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Midsize Sedans 2.0

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Comments

  • backybacky Twin CitiesPosts: 18,618
    That's not bad, but its eight controls vs. five and depending on how small/flush/packed the buttons are, hard to work with gloves/mittens on. The top row appears to be a little tightly packed, for example.

    Edit: I miscounted, ten controls vs. six (forgot temp and fan controls).
  • robertsmxrobertsmx Posts: 5,525
    I've never had problem using those with gloves. Each of those buttons is large, an inch wide by 3/4 inch high.
  • elroy5elroy5 Posts: 3,741
    My 92 Accord had the buttons in the picture, and they were much better than the old slide levers (remember those?). The cycling isn't really a problem in the 03 Accord, because I will do that before getting on the road. Don't usually have to change it after that.
  • jeffyscottjeffyscott Posts: 3,855
    At first glance those buttons for mode seem like they would be better than a rotary dial. I wonder how they are to operate with winter gloves on though?

    I don't think I'd like auto climate, as I do like cold air blowing in my face at times and hot air blowing on my feet at other times :). I can see where digital settings might work better for auto climate temp setting, though. With manual, I think a dial or slider for temp is better.

    For fan speed, I can't think of anything that would be better than the rotary dial.
  • Isn't the 2006-2008 Sonata ranked in the Large car catagory? And the 2008 Accord as well?
  • backybacky Twin CitiesPosts: 18,618
    Yes, both sneak into the EPA's large car category by interior volume.

    But then, some compact cars like the Elantra, Sentra, and Versa are considered "mid-sized" cars by the EPA based on interior volume.

    So it gets confusing. But lots of choices for people looking for a "mid-sized" sedan, depending on what they mean by "mid-sized". For me, the smaller the car is on the outside and bigger it is on the inside, the better I like it. So cars like the Versa hatchback, the Fit, the Elantra, the Sonata, and the MPV (RIP) appeal to me.
  • moparbadmoparbad Posts: 3,842
    Yes, both sneak into the EPA's large car category by interior volume.

    Accord with a sunroof is still midsize.
  • backybacky Twin CitiesPosts: 18,618
    Accord LX with a full-sized Kleenex box in it is mid-sized too. ;)

    I was thinking that the 2008 Accord is probably one of the worst uses of extra size I've seen in a car. Consider that the sedan is 3 inches longer (to 194.1") and the wheelbase is 2.3 inches longer, and yet there is only 0.3" more overall leg room (+0.4" in back, -0.1" in front). And the trunk is only 14 cubic feet, less than in some compact sedans. Where did all that extra length go? At least the interior width is up by 1.5" with only a 1.1" increase in exterior width, and the front passengers get 1" more headroom from the 0.9" increase in height (no change for the rear).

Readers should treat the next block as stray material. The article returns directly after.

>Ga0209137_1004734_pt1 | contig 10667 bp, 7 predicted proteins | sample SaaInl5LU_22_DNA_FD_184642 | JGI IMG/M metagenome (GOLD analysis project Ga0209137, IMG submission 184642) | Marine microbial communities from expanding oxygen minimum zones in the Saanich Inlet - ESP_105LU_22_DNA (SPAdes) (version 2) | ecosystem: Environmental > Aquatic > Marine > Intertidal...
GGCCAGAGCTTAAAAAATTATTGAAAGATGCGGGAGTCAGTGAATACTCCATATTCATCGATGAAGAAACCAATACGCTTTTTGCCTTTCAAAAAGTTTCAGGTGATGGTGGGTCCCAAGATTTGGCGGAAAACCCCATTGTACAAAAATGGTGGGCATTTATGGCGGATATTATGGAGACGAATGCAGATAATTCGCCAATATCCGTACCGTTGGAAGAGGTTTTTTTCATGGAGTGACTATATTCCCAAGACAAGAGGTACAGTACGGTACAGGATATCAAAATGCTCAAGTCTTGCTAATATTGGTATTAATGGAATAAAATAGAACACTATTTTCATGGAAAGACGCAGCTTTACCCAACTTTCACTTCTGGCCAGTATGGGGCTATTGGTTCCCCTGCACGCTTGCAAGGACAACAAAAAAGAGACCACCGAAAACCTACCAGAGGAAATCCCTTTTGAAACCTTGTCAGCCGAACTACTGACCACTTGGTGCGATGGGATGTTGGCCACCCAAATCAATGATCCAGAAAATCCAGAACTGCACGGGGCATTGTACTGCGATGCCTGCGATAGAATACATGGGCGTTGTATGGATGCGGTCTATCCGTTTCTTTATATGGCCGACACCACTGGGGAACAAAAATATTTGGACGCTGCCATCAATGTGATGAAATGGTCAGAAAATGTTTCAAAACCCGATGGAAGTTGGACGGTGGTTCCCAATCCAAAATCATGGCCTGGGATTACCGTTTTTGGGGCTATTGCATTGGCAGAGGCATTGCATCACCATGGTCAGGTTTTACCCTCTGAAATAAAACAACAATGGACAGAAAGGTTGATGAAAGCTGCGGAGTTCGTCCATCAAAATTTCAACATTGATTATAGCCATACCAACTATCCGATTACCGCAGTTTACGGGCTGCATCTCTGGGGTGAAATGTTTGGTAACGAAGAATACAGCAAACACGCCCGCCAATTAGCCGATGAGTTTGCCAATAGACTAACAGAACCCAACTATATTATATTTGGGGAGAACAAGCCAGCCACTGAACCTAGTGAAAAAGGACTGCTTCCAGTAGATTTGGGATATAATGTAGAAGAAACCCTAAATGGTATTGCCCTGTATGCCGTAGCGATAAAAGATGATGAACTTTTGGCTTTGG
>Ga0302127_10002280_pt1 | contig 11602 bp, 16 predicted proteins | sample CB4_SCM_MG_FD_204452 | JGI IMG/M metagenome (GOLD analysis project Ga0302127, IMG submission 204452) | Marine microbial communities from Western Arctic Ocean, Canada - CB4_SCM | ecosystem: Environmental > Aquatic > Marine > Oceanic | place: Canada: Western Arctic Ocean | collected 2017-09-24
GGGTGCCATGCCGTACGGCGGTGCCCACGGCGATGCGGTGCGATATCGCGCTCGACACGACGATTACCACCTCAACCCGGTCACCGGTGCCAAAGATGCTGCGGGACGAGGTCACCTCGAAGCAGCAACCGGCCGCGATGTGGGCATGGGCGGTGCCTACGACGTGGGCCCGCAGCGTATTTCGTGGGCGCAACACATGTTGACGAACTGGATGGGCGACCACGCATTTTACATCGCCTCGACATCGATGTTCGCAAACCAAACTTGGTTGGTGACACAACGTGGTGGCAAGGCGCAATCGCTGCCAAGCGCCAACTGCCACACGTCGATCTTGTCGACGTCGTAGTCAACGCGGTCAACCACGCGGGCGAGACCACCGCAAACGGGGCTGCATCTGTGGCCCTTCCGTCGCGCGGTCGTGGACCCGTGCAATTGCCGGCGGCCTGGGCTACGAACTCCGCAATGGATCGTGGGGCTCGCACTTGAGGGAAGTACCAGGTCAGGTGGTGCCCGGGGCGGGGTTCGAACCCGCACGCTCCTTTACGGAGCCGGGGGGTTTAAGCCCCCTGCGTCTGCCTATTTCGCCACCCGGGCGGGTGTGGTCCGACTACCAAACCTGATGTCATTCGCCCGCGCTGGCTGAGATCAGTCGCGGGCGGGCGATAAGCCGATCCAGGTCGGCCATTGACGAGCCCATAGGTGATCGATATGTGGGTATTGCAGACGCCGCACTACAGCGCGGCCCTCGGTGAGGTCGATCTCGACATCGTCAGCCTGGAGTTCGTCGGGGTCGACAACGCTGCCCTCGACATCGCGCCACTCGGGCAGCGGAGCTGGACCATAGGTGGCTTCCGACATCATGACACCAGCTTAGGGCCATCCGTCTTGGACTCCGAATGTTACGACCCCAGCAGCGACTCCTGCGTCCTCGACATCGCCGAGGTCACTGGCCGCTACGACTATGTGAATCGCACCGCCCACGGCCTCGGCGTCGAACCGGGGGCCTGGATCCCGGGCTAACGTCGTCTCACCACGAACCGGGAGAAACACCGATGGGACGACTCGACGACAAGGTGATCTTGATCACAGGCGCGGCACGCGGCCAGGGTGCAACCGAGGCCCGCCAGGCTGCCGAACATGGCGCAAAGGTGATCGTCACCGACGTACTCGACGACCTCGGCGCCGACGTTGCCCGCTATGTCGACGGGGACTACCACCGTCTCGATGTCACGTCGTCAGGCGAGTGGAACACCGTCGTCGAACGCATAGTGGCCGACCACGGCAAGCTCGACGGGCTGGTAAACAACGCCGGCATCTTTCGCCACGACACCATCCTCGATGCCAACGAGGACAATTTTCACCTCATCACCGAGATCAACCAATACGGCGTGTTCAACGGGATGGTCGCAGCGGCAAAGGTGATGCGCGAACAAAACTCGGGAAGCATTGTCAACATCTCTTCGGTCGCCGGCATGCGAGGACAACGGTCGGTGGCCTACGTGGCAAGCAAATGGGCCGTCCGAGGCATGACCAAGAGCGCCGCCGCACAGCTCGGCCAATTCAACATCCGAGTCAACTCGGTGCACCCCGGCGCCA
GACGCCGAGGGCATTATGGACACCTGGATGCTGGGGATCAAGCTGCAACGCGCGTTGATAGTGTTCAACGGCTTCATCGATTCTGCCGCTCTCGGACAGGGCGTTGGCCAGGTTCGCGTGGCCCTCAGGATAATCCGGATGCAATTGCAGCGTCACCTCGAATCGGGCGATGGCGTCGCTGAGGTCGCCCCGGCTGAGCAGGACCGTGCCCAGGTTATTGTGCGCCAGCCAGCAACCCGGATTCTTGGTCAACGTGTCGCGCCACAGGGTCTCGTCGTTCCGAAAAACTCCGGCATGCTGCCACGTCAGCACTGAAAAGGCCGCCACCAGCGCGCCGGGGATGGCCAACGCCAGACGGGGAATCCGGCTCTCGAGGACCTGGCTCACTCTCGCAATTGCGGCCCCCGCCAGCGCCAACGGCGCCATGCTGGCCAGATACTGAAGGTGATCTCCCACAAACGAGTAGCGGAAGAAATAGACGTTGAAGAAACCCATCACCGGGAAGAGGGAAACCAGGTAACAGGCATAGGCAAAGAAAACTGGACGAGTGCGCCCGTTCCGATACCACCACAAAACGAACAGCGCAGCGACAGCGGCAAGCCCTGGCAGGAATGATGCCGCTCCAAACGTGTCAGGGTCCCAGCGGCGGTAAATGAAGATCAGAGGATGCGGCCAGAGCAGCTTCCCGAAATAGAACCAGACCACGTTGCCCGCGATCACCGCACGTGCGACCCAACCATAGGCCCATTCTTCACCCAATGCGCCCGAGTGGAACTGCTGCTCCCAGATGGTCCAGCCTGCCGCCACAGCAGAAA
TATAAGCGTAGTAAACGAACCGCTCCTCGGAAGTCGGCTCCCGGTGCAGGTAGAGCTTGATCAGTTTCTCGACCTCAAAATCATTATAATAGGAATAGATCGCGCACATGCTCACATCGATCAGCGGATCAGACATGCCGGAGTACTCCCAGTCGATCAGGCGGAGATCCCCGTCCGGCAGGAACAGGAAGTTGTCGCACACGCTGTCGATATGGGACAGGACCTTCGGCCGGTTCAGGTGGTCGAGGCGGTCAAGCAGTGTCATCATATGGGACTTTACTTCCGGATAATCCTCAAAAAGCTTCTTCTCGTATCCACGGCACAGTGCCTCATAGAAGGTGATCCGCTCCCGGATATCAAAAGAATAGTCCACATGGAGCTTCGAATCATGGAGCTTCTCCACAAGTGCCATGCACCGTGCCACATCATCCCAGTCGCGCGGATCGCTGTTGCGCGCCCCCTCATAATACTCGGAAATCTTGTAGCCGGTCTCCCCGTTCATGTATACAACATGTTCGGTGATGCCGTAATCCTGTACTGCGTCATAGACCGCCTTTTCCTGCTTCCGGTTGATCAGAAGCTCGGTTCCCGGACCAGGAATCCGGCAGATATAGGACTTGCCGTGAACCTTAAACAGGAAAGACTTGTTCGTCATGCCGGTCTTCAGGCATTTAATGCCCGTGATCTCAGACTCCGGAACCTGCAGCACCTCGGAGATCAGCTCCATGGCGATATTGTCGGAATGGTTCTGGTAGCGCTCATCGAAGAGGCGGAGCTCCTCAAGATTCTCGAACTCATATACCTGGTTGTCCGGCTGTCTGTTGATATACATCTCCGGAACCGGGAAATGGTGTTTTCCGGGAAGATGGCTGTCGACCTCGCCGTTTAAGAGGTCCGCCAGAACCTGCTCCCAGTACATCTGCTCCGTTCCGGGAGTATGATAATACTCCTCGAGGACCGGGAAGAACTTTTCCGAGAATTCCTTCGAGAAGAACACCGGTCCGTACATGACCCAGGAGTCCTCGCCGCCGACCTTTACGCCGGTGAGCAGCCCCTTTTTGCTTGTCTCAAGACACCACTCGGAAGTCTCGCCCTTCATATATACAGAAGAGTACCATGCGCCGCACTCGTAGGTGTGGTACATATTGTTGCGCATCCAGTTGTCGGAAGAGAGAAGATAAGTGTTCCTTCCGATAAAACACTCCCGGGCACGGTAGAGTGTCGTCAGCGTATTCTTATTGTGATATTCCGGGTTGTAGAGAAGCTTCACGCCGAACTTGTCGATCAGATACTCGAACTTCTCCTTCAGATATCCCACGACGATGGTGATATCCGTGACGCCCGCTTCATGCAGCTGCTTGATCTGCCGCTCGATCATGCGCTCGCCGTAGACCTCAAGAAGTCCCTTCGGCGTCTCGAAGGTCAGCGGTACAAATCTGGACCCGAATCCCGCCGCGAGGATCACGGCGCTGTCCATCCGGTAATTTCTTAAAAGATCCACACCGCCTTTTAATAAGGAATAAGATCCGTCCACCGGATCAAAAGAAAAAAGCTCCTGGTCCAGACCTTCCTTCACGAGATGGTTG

• elroy5elroy5 Posts: 3,741
    Comfort is more important than actual inches. Reviewers have commented that the interior is more comfortable as spacious. :confuse: Did an Accord run over your puppy?
  • andres3andres3 CAPosts: 5,278
    Perhaps the ultra powerful large 3.5L V6 takes more room up than the ultra powerful smaller 3.0L V6?
  • backybacky Twin CitiesPosts: 18,618
    That's a thought; how much longer (front of the car to back) is the 3.5L engine compared to the 3.0L engine?
  • backybacky Twin CitiesPosts: 18,618
    No, but thanks for asking!
  • m1miatam1miata Posts: 4,556
    Hyundai is in the business of selling new cars, and offers a generous warranty to those people. As a secondary level, those buying a Hyundai used get a more normal warranty. It is spelled out clearly on their website, which is very easy to access and read, when compared to most brands requiring you to contact a dealership for details.

    The GM warranty of 100K miles may indeed match some people's needs, if they drive more than say 15K per year. If they are driving 20K miles a year, it helps. As for increased quality, it appears that GM and most manufacturers have increased quality since I would say 2001. Most, but of course not all, cars seem to be getting more reliable during the 2002 model year and on, so I would say yes, they are paying having to do less warranty work on those cars - makes sense. Has GM quality doubled??? Come on now, of course it has not doubled, unless you compare it to a couple decades ago.